LONDON (Reuters) - A lawmaker from British Prime Minister Theresa May’s minority ruling Conservative Party, will face trial after he denied on Tuesday making false declarations over his spending in a 2015 election.
Craig MacKinlay, 50, who beat leading Brexit figure Nigel Farage in the parliamentary election for the South Thanet in southeastern England in 2015, is accused of making false claims about his spending during the campaign.
Despite the ongoing case against him, he won the seat again in this year’s June election.
May’s Conservatives lost their majority in that ballot and remain in power only through an agreement with 10 Northern Ireland MPs. If MacKinlay were to be found guilty, he could be jailed for up to a year and there would be pressure for a by-election.
MacKinlay appeared in London’s Westminster Magistrates Court on Tuesday alongside his election agent Nathan Gray, 28, and Marion Little, 62, a campaign director from the Conservatives’ head office who both also face charges over the expense returns.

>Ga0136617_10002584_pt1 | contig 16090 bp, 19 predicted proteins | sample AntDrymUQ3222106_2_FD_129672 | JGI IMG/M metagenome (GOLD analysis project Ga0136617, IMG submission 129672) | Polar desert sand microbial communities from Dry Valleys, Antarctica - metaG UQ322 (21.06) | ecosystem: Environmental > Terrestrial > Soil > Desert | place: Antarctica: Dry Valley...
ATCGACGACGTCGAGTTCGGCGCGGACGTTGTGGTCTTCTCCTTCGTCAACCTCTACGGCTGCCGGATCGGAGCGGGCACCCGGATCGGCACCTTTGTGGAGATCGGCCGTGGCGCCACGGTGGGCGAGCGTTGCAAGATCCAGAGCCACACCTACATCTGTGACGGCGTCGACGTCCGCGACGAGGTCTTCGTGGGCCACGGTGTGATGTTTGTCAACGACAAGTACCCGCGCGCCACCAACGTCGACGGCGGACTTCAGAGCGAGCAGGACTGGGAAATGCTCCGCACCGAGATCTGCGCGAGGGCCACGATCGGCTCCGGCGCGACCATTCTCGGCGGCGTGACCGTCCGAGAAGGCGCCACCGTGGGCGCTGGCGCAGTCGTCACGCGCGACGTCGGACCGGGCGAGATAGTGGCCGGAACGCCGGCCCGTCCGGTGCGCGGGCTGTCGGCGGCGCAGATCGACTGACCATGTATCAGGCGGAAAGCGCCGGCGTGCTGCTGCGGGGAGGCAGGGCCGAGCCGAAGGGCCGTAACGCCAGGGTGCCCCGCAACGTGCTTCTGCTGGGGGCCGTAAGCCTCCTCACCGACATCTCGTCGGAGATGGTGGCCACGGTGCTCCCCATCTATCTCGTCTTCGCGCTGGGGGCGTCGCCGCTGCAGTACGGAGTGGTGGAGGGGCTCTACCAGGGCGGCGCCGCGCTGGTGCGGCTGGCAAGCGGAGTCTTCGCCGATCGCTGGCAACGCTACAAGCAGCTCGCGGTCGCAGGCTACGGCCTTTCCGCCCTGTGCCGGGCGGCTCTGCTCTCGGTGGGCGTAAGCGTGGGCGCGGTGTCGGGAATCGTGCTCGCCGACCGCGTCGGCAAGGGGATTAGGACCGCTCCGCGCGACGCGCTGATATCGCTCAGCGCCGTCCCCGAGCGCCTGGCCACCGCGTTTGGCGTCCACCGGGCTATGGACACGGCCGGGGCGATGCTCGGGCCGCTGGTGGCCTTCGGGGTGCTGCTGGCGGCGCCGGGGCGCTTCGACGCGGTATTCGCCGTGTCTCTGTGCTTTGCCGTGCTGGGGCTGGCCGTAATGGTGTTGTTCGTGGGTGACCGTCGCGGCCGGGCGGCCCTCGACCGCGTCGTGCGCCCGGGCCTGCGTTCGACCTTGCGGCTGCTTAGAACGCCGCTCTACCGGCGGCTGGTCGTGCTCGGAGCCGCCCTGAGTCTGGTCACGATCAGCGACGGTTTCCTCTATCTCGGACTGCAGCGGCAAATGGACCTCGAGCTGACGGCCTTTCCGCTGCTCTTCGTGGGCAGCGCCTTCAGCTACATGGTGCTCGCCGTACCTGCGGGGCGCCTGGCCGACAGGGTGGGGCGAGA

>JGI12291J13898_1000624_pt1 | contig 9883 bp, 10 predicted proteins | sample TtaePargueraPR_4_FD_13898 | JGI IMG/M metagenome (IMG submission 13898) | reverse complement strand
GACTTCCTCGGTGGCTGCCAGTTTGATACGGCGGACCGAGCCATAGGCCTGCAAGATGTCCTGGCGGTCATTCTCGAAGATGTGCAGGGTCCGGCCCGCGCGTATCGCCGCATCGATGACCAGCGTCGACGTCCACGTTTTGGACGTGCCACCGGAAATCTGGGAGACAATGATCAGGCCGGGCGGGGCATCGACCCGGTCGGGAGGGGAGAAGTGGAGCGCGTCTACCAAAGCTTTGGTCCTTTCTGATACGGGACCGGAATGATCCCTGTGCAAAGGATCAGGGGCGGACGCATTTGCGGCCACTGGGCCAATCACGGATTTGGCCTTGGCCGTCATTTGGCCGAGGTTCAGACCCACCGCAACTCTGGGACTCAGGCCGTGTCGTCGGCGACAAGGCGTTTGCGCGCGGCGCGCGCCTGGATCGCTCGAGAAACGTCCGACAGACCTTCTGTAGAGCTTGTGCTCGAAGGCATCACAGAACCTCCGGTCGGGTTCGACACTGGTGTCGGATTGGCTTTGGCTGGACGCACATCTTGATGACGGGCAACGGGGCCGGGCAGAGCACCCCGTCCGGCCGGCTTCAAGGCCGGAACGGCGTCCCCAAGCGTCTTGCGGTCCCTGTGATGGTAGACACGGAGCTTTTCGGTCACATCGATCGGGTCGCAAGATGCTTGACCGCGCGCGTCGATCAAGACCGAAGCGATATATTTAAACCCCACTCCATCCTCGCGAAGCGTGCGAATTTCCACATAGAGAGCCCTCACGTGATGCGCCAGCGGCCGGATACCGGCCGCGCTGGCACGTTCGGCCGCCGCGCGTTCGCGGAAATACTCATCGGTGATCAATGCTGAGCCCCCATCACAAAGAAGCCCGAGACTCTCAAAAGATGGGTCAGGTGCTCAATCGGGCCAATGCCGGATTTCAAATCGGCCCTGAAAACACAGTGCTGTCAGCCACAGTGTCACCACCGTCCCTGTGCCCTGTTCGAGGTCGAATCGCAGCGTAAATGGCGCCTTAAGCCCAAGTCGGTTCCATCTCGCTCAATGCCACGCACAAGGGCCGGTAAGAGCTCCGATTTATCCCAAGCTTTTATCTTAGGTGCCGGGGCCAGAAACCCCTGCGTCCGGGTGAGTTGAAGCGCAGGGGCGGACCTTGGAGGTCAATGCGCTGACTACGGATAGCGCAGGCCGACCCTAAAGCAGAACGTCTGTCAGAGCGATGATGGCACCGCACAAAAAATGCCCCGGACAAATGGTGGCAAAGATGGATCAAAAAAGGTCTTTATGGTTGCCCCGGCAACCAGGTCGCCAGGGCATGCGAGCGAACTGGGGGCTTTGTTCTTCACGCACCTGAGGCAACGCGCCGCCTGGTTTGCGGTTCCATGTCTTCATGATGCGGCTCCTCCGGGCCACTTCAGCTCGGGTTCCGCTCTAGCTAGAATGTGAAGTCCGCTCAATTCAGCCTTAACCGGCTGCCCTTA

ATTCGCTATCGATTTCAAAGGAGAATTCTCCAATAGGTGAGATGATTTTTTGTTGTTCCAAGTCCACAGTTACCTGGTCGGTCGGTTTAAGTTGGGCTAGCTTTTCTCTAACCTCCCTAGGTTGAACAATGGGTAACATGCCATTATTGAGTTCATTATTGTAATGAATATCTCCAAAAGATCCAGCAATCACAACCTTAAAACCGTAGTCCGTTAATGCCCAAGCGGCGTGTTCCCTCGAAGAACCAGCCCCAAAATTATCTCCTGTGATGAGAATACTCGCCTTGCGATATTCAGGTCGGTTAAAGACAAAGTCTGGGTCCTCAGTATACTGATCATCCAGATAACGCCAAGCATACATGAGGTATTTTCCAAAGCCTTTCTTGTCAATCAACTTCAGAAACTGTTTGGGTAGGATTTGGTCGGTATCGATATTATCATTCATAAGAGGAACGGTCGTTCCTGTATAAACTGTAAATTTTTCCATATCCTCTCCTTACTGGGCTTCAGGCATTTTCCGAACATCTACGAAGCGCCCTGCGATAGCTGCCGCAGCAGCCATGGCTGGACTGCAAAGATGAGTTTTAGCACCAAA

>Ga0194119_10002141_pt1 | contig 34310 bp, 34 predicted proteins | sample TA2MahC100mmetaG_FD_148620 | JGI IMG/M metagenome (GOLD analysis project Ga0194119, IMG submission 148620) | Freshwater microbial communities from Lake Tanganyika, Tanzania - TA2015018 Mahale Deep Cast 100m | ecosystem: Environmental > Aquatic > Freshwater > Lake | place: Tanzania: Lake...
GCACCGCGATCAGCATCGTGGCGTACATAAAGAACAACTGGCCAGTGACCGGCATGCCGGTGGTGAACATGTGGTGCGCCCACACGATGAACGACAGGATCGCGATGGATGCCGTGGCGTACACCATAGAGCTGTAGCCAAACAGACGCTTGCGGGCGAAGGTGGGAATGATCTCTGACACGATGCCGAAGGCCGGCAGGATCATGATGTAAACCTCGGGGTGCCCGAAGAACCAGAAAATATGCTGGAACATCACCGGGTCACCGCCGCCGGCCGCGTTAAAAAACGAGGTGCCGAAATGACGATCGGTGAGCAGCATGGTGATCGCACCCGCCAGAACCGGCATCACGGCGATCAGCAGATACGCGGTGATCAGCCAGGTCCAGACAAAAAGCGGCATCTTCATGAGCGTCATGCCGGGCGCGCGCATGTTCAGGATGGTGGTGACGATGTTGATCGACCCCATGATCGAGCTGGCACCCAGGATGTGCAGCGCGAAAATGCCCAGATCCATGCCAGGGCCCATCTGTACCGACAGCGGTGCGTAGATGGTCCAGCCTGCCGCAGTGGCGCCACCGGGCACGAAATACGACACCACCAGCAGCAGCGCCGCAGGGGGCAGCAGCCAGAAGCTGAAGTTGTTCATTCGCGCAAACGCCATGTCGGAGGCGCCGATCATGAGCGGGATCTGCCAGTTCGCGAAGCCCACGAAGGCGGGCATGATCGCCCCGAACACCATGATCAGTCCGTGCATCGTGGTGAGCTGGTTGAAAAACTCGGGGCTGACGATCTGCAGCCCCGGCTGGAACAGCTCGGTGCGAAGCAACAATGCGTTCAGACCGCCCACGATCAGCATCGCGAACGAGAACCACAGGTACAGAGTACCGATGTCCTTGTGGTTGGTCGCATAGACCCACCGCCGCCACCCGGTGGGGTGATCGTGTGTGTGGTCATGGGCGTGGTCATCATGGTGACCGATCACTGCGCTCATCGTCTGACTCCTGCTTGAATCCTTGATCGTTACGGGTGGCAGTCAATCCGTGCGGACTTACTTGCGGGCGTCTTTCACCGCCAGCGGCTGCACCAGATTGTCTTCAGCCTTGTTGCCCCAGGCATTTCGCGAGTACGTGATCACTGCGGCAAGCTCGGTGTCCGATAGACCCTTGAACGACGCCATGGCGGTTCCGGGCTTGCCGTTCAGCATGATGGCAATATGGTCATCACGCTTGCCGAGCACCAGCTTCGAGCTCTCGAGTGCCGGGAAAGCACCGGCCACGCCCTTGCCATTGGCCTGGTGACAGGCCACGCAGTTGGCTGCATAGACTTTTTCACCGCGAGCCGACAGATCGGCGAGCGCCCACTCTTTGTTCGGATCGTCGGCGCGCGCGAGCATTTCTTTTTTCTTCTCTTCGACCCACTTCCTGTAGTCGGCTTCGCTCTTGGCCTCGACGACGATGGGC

All said they would plead not guilty when the charges were read to them and they will now go on trial at London’s Southwark Crown Court. Their next hearing set for Aug. 1 and they were granted unconditional bail.
The case centers on accusations that MacKinlay should have included costs on his expenses return relating to activists on the Conservatives’ “Battle Bus” which was sent to campaign in closely-contested seats.
MacKinlay reported a total spend of 14,837.77 pounds ($19,171.88) against a maximum limit of 15,016.38 but prosecutors say other expenses were deliberately omitted.
The 2015 election saw MacKinlay beat Farage, the former head of Britain’s UK Independence Party (UKIP), into second by 2,812 votes.
He then retained the seat in June with an increased majority of more than 6,000 votes as support for UKIP collapsed with Farage, who played a key role in securing Britain’s vote to leave the European Union last year, no longer the party’s candidate.
In May, prosecutors ruled out bringing more widespread criminal charges over allegations of expenses fraud by the Conservatives during the 2015 campaign.
The Crown Prosecution Service had considered information from 14 police forces across the country about whether the party had broken spending limits, which are governed by tight, complex rules, but decided there was insufficient evidence to charge any individuals.
The Electoral Commission, the independent election watchdog, in March fined the Conservatives a record 70,000 pounds ($91,000) for breaking rules by incorrectly reporting its spending.
Reporting by Michael Holden; Editing by Jeremy Gaunt